Historian Taylor Branch has a fascinating Atlantic article on the history of regulations forbidding pay for college athletes. He also makes a strong case for abolishing those rules and describes various legal challenges to them. I don’t agree with all of Branch’s analysis. For example, I’m not as optimistic as he is that lawsuits will soon lead to the end of the NCAA cartel. The Supreme Court has long interpreted the antitrust laws to exempt college sports, and it is unlikely to change its mind – both because a multibillion dollar industry has relied on those decisions and because the Court generally does not like reversing its statutory interpretation decisions.

But I do agree with Branch that the rules need to be changed. In any event, the article is well worth reading for anyone interested in the issue.

I myself made the case for allowing colleges to pay athletes here and here.

UPDATE: I should have said that the Supreme Court has long endorsed the view that the NCAA cartel forbidding payment of players does not violate the antitrust laws, as it said in this 1984 case:

In order to preserve the character and quality of the “product,” athletes must not be paid, must be required to attend class, and the like. And the integrity of the “product” cannot be preserved except by mutual agreement; if an institution adopted such restrictions unilaterally, its effectiveness as a competitor on the playing field might soon be destroyed. Thus, the NCAA plays a vital role in enabling college football to preserve its character, and as a result enables a product to be marketed which might otherwise be unavailable. In performing this role, its actions widen consumer choice – not only the choices available to sports fans but also those available to

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Redskins Owner Drops Defamation Suit Against Washington CityPaper

And it today’s football-related legal news, the Washington Post reports that Washington Redskins owner Daniel Snyder has dropped his defamation suit against the Washington CityPaper over an unflattering story about him.

Snyder had sought $1 million in general damages as well as unspecified punitive damages from the weekly paper; its parent company, Creative Loafing; and journalist Dave McKenna. McKenna’s story in November, “The Cranky Redskins Fans’ Guide to Dan Snyder,” was an unflattering account of Snyder’s tenure as owner of Washington’s NFL team, with an encyclopedia-style listing of alleged missteps and public-relations controversies over the years. . . .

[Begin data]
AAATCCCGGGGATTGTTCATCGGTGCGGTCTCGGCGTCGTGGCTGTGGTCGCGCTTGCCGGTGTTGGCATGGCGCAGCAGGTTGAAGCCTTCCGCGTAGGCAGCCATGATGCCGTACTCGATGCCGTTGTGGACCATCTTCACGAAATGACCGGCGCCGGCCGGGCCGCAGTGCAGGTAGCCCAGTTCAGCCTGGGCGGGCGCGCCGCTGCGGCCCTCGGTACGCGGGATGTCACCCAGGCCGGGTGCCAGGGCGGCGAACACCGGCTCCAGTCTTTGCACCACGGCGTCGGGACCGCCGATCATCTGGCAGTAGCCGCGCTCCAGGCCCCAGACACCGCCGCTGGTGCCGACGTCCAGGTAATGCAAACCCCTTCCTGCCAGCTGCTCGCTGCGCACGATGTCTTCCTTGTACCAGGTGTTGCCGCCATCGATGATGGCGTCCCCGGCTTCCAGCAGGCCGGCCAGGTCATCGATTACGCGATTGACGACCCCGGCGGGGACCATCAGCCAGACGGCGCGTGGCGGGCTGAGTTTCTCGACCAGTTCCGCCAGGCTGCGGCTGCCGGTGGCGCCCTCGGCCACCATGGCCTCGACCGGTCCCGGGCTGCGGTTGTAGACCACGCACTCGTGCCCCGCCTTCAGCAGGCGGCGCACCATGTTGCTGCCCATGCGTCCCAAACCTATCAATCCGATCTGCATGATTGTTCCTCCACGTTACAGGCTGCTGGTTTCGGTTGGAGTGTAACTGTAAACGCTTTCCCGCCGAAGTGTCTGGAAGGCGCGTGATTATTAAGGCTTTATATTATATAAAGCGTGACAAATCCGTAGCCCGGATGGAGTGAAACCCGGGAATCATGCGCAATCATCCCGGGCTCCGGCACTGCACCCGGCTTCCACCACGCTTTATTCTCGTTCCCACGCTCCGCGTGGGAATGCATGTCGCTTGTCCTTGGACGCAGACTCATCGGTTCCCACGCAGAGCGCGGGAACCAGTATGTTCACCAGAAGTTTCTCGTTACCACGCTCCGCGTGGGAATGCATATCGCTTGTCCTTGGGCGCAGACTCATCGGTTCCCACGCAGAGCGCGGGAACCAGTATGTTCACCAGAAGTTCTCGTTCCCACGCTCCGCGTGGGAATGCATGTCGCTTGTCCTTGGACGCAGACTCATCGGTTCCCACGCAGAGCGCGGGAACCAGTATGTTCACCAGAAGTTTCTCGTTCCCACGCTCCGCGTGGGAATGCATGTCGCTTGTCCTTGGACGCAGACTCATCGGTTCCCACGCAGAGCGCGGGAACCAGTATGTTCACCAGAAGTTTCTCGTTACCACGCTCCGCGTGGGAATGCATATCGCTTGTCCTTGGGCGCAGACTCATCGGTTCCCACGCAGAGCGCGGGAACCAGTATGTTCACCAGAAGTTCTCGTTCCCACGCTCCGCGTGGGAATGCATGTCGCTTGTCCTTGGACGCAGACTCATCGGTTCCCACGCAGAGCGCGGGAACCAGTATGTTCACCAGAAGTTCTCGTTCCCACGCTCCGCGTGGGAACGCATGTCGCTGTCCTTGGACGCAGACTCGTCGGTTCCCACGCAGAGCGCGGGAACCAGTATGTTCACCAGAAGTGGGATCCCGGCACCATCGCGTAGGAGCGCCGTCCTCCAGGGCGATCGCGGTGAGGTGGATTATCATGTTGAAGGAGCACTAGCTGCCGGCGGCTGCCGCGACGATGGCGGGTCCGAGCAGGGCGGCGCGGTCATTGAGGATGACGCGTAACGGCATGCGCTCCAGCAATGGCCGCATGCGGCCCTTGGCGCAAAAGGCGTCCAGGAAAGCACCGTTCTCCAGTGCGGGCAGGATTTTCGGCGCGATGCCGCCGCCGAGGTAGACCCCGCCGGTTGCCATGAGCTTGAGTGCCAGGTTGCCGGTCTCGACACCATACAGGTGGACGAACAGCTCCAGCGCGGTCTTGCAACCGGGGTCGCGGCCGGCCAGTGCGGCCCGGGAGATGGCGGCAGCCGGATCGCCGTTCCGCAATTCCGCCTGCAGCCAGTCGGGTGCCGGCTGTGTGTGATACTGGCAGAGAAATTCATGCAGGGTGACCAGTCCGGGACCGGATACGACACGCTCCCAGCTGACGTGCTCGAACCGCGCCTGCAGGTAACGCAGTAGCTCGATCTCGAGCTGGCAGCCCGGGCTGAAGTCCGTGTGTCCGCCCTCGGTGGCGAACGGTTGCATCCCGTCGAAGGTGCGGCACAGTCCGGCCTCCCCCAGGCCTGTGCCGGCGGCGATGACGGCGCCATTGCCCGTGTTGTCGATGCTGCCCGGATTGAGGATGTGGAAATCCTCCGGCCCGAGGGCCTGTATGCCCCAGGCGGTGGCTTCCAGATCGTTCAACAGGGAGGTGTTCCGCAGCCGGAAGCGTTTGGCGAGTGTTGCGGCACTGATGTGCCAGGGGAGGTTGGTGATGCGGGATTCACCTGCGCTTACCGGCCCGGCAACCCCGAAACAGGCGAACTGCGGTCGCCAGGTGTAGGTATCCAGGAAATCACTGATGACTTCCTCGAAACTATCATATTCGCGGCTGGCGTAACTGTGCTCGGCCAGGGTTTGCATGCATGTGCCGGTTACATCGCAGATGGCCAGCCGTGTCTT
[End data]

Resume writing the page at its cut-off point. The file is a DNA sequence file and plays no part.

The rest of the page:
But people close to Snyder said the team’s owner felt vindicated when City Paper’s publisher, Amy Austin, acknowledged in a story published in April that one aspect of the story was not meant to be construed as literally true. . . .

In his original lawsuit, Snyder said he was defamed by several parts of the article, including the suggestion that he had been kicked out as chairman of the board of the Six Flags amusement park chain and had gone “all Agent Orange” by cutting down a stand of trees on federally protected land that blocked river views from his Potomac mansion in 2004. He also objected to the story’s assertion that he had been “caught forging names” on consumers’ long-distance phone contracts while he headed a marketing firm, Snyder Communications, before taking over the Redskins in 1999. He denied all of those allegations.

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Soccer Update:

So I know that faithful readers have been patiently waiting for my take on the current goings-on in the world of international soccer … Though this is the off-season, of course, for most of the world’s leagues (other than our own MLS), there’s a fair bit of action out there, in particular (a) the Women’s World Cup, in Germany, and (b) the main South/Central American tournament, the Copa America, in Argentina.

Re the first: I’m not, generally speaking, much of a fan of the women’s game. Like women’s basketball, though the games can be exciting, there’s not enough skill and athleticism, usually, to hold my interest. But I have to say that the WWC games I’ve watched so far have been pretty damned good — the level of play is much higher than it’s been in the past, and some of the games — Germany-France (4-2), Sweden – US (2-1), Australia-Equatorial Guinea (3-2), and France-Canada (4-0), were fine matches, full of attacking play, near misses, great goals, and all the rest. The Germans look formidable, and will probably win it all – though my money is on Brazil (which plays the US tomorrow at noon, a match that, given the shaky back lines and strong attacks of both teams, could well be a 5-4 thriller …).

As to the Copa America, the big news there so far has all been pretty negative. The two giants of South American soccer — Brazil and Argentina — have looked uninspired (to put it mildly); Brazil was held to a boring 0-0 by Venezuela, pegged as one of the weaker teams in the tournament (Venezuela being one of the very few countries in the hemisphere where baseball, and not soccer, is the sport engaging the most passion); And the less said about Argentina’s performance [...]

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Everything You Ever Wanted to Know About the Stanley Cup, but Were Afraid to Ask

Kent Russell of the new Grantland sports blog has a fascinating piece on the history of the Stanley Cup, hockey’s most prestigious trophy. Interestingly, the Lord Stanley after whom the cup is named was not a hockey fan and probably never even saw a hockey game in his life.

Let me also take this opportunity to point out yet again that the Cup was just won by the Boston Bruins! [...]